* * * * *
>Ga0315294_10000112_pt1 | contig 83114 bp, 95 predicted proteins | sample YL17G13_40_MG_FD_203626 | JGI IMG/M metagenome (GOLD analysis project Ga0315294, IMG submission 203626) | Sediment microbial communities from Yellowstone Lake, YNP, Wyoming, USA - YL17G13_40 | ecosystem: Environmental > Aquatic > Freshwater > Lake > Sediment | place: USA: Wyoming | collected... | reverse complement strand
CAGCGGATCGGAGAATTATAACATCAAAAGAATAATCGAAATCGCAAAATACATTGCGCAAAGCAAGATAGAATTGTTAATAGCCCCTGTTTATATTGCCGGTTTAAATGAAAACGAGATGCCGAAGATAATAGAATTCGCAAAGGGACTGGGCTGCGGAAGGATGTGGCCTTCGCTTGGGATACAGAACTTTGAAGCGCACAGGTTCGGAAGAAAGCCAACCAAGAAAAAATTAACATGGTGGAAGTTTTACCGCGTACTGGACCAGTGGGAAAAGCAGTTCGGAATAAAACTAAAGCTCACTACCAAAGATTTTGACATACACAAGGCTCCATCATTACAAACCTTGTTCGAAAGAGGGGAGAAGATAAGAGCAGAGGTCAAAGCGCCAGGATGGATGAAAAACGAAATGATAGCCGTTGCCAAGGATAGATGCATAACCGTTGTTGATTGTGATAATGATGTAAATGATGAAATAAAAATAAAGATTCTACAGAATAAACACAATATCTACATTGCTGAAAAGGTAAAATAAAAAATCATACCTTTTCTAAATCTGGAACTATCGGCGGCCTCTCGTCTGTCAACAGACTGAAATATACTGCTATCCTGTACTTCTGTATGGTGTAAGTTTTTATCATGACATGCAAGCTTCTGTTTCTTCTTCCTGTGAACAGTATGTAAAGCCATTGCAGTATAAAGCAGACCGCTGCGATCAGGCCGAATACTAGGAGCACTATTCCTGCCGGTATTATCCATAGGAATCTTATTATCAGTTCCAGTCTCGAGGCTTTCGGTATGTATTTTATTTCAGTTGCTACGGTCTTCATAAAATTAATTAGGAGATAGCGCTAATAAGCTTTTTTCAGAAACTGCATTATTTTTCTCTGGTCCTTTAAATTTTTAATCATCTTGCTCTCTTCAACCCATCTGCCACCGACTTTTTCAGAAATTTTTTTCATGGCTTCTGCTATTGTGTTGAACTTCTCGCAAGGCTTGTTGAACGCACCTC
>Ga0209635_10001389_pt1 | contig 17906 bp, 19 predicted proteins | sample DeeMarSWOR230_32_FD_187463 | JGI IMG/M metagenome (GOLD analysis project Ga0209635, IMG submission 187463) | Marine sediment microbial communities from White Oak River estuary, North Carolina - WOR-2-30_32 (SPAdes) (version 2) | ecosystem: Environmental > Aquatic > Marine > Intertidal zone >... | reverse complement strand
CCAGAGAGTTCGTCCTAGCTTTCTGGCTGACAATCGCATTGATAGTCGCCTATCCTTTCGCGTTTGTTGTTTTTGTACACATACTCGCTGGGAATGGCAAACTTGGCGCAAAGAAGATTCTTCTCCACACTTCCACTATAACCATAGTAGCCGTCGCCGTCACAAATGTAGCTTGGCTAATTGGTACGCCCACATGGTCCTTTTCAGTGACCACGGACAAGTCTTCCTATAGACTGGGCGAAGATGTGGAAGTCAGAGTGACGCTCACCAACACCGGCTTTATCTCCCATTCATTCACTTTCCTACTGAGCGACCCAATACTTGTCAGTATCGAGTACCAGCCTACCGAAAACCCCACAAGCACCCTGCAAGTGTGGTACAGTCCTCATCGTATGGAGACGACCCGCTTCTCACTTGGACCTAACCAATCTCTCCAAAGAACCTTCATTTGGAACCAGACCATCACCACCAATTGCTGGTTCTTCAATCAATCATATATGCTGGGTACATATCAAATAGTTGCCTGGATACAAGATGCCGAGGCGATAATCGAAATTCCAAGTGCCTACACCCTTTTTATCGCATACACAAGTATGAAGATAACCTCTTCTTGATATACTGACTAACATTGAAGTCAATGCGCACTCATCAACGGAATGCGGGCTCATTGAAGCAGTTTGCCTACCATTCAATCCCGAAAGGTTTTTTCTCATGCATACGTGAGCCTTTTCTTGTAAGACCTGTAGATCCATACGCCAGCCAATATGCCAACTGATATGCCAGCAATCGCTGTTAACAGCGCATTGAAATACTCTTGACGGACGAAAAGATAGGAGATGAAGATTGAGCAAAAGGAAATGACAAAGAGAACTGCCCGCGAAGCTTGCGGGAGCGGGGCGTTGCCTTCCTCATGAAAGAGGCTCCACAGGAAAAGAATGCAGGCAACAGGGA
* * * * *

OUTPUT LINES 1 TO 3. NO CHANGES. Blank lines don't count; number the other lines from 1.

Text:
>Ga0315294_10000112_pt1 | contig 83114 bp, 95 predicted proteins | sample YL17G13_40_MG_FD_203626 | JGI IMG/M metagenome (GOLD analysis project Ga0315294, IMG submission 203626) | Sediment microbial communities from Yellowstone Lake, YNP, Wyoming, USA - YL17G13_40 | ecosystem: Environmental > Aquatic > Freshwater > Lake > Sediment | place: USA: Wyoming | collected... | reverse complement strand
CAGCGGATCGGAGAATTATAACATCAAAAGAATAATCGAAATCGCAAAATACATTGCGCAAAGCAAGATAGAATTGTTAATAGCCCCTGTTTATATTGCCGGTTTAAATGAAAACGAGATGCCGAAGATAATAGAATTCGCAAAGGGACTGGGCTGCGGAAGGATGTGGCCTTCGCTTGGGATACAGAACTTTGAAGCGCACAGGTTCGGAAGAAAGCCAACCAAGAAAAAATTAACATGGTGGAAGTTTTACCGCGTACTGGACCAGTGGGAAAAGCAGTTCGGAATAAAACTAAAGCTCACTACCAAAGATTTTGACATACACAAGGCTCCATCATTACAAACCTTGTTCGAAAGAGGGGAGAAGATAAGAGCAGAGGTCAAAGCGCCAGGATGGATGAAAAACGAAATGATAGCCGTTGCCAAGGATAGATGCATAACCGTTGTTGATTGTGATAATGATGTAAATGATGAAATAAAAATAAAGATTCTACAGAATAAACACAATATCTACATTGCTGAAAAGGTAAAATAAAAAATCATACCTTTTCTAAATCTGGAACTATCGGCGGCCTCTCGTCTGTCAACAGACTGAAATATACTGCTATCCTGTACTTCTGTATGGTGTAAGTTTTTATCATGACATGCAAGCTTCTGTTTCTTCTTCCTGTGAACAGTATGTAAAGCCATTGCAGTATAAAGCAGACCGCTGCGATCAGGCCGAATACTAGGAGCACTATTCCTGCCGGTATTATCCATAGGAATCTTATTATCAGTTCCAGTCTCGAGGCTTTCGGTATGTATTTTATTTCAGTTGCTACGGTCTTCATAAAATTAATTAGGAGATAGCGCTAATAAGCTTTTTTCAGAAACTGCATTATTTTTCTCTGGTCCTTTAAATTTTTAATCATCTTGCTCTCTTCAACCCATCTGCCACCGACTTTTTCAGAAATTTTTTTCATGGCTTCTGCTATTGTGTTGAACTTCTCGCAAGGCTTGTTGAACGCACCTC
>Ga0209635_10001389_pt1 | contig 17906 bp, 19 predicted proteins | sample DeeMarSWOR230_32_FD_187463 | JGI IMG/M metagenome (GOLD analysis project Ga0209635, IMG submission 187463) | Marine sediment microbial communities from White Oak River estuary, North Carolina - WOR-2-30_32 (SPAdes) (version 2) | ecosystem: Environmental > Aquatic > Marine > Intertidal zone >... | reverse complement strand